DIRE DAWA, Ethiopia — When drought and food shortages hit, it is the very young who suffer first, and most. Weighing only 10 pounds, Ayaan is among nearly 100,000 Ethiopian children whose lives are at risk. Just four days before her first birthday, she is lighter than an average 3-month-old baby. A clinic at Kersi, about 15 miles outside Ethiopia’s second city Dire Dawa, has seen an increasing number of such cases in recent weeks, as have locations across the south and west of the country. Much of the land is used to grow the cash-crop narcotic known as khat. In more than a dozen villages outside the city, this reporter witnessed groups of mainly young men, but also some women, getting high in the shade on the chewed leaves. Khat is an appetite suppressant, and local culture means that children often eat only after adults. As the doctor at the Kersi clinic told The Washington Times, “if parents are on khat, the whole family goes hungry.”
DUBLIN — EU foreign ministers faced mounting confusion at a meeting in Luxembourg on Monday in an attempt to salvage a political union of the 27-nation bloc after a veto by Irish voters. Some are urging other EU countries to press ahead with ratification of the Lisbon Treaty, even without Ireland’s approval, while others are demanding that the pact be scrapped altogether. “The rules are absolutely clear: If all 27 countries do not pass the Lisbon Treaty it cannot pass into law,” said British Foreign Secretary David Miliband. French European Affairs Minister Jean-Pierre Jouyet told French radio that there was “no other solution” than for Ireland to hold a second popular referendum, akin to the scenario in which Ireland rejected an EU treaty in 2001 before passing it during a second attempt a year later.
DUBLIN — The party once led by the current European Union ambassador to Washington is claiming that the U.S. is actively opposing European integration, posing a potential embarrassment as Prime Minister Bertie Ahern prepares to address a joint session of Congress today. Lucinda Creighton, a spokeswoman for Ireland’s largest opposition party, Fine Gael, said in a web posting that “U.S. foreign policy has traditionally been opposed to EU integration.” “The U.S. supports the EU as an economic bloc but nothing more. The idea of a politically strong EU, acting as a check or counterbalance on the U.S. does not sit well with our trans-Atlantic friends,” said Creighton, a member of Ireland’s parliament.
DUBLIN — Before his recent resignation, outgoing Irish Prime Minister Bertie Ahern prefaced the annual St. Patrick”s Day pilgrimage to the White House by predicting “a hard year” ahead for the Irish economy. The banking crisis and credit crunch in the United States, as well as the falling dollar, worry Irish policy-makers. Ireland has 25 percent of its trade in dollars and has bet much of its recent economic boom on a 12 percent corporate tax rate — an enormous incentive for U.S. multinationals such as Intel and Microsoft to run pan-European operations out of Ireland. Google has the headquarters of its European and Middle East operations in Dublin. “The company is very pleased with how the Dublin operation continues to develop,” a Google spokesman said.
DUBLIN — Irish Prime Minister Bertie Ahern announced yesterday that he will step down next month after accusations of corruption. Ireland achieved record economic growth and peace with Northern Ireland during Mr. Ahern’s 11-year tenure, but an ongoing inquest into the prime minister’s personal finances has undermined his record. When Mr. Ahern became prime minister in 1997, Ireland was three years into a period of soaring economic growth and employment. One year later, Mr. Ahern left his mother’s funeral to finalize Northern Ireland’s Good Friday peace agreement. Tony Blair, the British prime minister at the time, praised Mr. Ahern’s role in bringing peace to Northern Ireland. “He will always be remembered … for transforming relations between Britain and the Irish Republic,” Mr. Blair said.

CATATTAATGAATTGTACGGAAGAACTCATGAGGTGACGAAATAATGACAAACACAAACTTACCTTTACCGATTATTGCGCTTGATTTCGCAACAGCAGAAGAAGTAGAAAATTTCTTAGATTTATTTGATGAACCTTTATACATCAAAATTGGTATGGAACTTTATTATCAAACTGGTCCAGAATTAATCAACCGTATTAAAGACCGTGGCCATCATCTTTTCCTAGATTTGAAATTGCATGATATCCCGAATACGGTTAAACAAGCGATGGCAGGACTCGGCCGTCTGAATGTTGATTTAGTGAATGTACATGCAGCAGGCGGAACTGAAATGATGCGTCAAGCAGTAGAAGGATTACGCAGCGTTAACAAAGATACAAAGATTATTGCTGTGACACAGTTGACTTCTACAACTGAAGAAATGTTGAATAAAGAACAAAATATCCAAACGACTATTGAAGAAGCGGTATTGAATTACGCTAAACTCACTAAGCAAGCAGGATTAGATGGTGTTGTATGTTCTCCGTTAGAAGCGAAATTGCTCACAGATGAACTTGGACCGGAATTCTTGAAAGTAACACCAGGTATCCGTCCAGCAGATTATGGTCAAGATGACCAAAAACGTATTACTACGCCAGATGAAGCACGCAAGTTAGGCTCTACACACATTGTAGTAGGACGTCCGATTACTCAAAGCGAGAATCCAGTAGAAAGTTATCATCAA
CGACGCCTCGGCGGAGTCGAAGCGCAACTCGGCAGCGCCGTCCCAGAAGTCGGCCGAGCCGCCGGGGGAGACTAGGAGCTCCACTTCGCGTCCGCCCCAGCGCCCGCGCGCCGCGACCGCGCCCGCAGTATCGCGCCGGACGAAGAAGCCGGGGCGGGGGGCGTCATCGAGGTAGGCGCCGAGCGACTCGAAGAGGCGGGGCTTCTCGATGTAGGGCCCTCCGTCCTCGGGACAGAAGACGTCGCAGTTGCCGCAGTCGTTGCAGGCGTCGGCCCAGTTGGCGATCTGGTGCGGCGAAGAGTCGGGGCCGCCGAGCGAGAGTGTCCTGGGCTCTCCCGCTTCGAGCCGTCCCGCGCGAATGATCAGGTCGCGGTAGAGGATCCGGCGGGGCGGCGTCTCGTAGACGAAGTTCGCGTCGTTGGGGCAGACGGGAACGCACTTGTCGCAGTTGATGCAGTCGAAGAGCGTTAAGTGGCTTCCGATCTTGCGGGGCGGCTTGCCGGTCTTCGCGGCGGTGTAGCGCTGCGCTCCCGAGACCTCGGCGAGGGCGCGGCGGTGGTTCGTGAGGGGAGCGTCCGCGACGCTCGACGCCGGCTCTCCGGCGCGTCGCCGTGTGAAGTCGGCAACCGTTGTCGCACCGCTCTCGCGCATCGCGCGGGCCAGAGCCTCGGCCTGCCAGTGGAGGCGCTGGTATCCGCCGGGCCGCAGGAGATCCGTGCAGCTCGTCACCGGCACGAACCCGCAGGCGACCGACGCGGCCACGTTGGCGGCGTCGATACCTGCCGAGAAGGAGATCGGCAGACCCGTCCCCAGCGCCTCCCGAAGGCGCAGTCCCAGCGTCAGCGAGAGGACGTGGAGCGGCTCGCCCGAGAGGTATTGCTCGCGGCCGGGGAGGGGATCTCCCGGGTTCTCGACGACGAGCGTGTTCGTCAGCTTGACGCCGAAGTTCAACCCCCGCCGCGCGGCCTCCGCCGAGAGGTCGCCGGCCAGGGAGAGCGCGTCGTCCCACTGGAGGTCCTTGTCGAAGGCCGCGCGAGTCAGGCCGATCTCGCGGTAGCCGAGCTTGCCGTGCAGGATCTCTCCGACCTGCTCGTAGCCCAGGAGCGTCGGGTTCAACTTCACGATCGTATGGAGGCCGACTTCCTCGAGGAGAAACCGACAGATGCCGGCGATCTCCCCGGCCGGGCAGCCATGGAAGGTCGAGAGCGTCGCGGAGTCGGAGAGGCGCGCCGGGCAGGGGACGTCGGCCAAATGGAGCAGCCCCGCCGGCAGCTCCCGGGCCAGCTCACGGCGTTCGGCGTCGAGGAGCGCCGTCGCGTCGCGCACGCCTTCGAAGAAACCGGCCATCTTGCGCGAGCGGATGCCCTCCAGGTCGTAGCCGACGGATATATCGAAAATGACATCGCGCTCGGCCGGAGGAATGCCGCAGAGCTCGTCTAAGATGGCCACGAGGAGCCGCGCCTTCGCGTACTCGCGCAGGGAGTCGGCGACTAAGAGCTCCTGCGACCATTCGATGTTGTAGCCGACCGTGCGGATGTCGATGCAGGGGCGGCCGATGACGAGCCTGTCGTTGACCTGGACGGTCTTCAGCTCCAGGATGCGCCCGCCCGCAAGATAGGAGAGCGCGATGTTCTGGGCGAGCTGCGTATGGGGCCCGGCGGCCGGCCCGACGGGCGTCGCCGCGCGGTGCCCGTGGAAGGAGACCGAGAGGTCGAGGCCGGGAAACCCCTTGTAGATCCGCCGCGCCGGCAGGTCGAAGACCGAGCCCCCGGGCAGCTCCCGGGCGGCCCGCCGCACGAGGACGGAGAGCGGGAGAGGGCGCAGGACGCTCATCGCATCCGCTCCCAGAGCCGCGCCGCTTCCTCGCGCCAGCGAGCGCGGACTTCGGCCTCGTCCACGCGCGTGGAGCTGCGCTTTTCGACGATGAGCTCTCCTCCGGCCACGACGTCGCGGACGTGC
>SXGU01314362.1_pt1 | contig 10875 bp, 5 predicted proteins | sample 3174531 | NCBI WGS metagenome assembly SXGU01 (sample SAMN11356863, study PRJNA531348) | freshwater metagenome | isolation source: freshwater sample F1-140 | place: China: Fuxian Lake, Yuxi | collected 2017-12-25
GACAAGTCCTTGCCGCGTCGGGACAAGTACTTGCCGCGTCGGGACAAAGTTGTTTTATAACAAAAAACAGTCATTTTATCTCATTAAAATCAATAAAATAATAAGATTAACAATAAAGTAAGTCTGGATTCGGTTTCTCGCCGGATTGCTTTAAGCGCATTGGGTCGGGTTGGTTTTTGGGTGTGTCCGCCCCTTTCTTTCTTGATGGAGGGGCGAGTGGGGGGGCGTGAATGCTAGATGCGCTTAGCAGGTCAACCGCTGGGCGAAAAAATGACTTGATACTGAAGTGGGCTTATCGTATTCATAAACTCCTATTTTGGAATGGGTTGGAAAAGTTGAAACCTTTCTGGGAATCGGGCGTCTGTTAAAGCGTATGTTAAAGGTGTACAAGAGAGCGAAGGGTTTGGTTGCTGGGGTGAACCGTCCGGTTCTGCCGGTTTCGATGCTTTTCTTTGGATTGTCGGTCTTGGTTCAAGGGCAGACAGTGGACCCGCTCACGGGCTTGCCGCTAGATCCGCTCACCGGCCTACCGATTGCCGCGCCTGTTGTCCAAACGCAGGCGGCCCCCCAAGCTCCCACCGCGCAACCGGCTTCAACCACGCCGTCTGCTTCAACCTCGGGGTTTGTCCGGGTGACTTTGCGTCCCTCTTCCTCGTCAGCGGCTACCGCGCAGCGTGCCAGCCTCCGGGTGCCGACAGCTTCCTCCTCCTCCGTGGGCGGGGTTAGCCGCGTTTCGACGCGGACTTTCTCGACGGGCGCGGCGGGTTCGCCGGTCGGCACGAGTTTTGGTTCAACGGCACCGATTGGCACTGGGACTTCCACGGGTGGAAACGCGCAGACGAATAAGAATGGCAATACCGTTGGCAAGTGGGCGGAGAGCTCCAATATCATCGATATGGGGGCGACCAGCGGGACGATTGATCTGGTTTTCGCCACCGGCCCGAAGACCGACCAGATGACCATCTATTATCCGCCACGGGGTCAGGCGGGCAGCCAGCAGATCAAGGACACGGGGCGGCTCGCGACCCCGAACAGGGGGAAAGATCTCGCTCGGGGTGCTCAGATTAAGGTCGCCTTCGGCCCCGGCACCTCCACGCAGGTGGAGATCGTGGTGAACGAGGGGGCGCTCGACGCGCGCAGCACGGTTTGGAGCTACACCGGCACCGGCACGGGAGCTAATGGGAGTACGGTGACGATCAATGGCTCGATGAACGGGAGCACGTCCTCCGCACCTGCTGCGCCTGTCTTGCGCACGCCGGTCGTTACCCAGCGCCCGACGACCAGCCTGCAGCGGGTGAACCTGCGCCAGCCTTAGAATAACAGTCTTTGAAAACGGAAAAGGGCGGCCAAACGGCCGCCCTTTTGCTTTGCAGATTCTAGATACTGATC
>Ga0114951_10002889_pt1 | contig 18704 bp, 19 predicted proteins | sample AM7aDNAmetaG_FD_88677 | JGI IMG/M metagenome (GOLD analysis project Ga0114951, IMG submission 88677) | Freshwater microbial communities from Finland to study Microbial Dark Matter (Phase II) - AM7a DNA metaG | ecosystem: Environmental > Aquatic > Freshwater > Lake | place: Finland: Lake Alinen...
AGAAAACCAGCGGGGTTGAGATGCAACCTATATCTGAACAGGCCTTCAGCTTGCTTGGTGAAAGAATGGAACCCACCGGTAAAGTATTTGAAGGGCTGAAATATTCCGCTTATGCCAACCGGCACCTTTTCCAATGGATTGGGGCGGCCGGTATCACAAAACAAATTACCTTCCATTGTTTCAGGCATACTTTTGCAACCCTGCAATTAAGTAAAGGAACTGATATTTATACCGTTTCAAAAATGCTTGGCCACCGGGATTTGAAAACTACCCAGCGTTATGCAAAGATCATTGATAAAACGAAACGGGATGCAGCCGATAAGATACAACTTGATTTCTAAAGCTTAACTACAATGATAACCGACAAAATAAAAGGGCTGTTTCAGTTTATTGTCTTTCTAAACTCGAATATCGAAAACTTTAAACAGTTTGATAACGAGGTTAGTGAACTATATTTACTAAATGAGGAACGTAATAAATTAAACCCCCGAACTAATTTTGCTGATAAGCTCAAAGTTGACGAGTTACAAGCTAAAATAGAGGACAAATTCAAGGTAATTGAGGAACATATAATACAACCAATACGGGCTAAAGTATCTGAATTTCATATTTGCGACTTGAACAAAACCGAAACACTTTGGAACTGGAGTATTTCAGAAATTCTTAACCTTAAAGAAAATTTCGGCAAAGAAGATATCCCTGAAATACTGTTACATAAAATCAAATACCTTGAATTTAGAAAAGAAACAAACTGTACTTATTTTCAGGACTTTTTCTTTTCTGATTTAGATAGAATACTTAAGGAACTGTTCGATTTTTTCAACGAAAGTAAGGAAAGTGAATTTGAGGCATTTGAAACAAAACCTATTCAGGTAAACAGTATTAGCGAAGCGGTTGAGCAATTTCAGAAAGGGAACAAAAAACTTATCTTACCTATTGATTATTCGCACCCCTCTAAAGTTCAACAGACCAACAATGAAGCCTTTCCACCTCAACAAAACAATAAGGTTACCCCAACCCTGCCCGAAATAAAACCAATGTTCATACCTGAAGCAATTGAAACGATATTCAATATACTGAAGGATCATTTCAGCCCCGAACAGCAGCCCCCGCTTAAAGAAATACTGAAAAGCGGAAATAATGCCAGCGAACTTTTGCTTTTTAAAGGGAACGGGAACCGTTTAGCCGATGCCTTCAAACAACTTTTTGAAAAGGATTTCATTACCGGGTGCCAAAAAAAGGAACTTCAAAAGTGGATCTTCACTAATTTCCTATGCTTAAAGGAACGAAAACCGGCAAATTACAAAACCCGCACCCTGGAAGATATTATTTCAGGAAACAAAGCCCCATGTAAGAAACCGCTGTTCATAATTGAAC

DUBLIN — Ireland’s Prime Minister Bertie Ahern this morning announced his resignation after 11 years in power, Mr. Ahern’s tenure saw Ireland achieve record economic growth, with Northern Ireland at peace. However, a recent inquest into Ahern’s personal finances saw questions raised over almost $781,000 in payments. Ahern will formally step down on May 6, after addressing Congress in Washington and receiving the Japanese prime minister in Dublin. “I have done no wrong and wronged no one,” said a visibly emotional Ahern at a press conference on the steps outside Dublin’s government buildings this morning. He said he had “never done anything to corrupt my office.”
DUBLIN — The resignation of Ian Paisley Jr. has prompted speculation that his octogenarian father, Northern Ireland First Minister Ian Paisley Sr., will step down as well. With his father at his side, the younger Mr. Paisley quit his post as junior minister last week over links to a real estate developer from whom he bought a house. Known to locals as “Young Paisley,” he has not been cited for any crime nor has there been anything more than an implication of something inappropriate afoot. Still, the scandal was enough to force him out of the cabinet, although he will continue to serve in the national legislature.
PRISTINA, Kosovo — A torched embassy building in Belgrade was the latest target of Serbian anger yesterday, as the United States faced growing consequences of its support for Kosovo’s independence. Despite billions of dollars spent on security upgrades in the decade since al Qaeda bombed two embassies in Africa — including $1 billion budgeted for 2008 — rioters managed to break into an outer embassy building in Belgrade and set it ablaze, to cheers from rioting mobs outside. Embassies have been either rebuilt or reinforced with multiple security barriers whenever possible.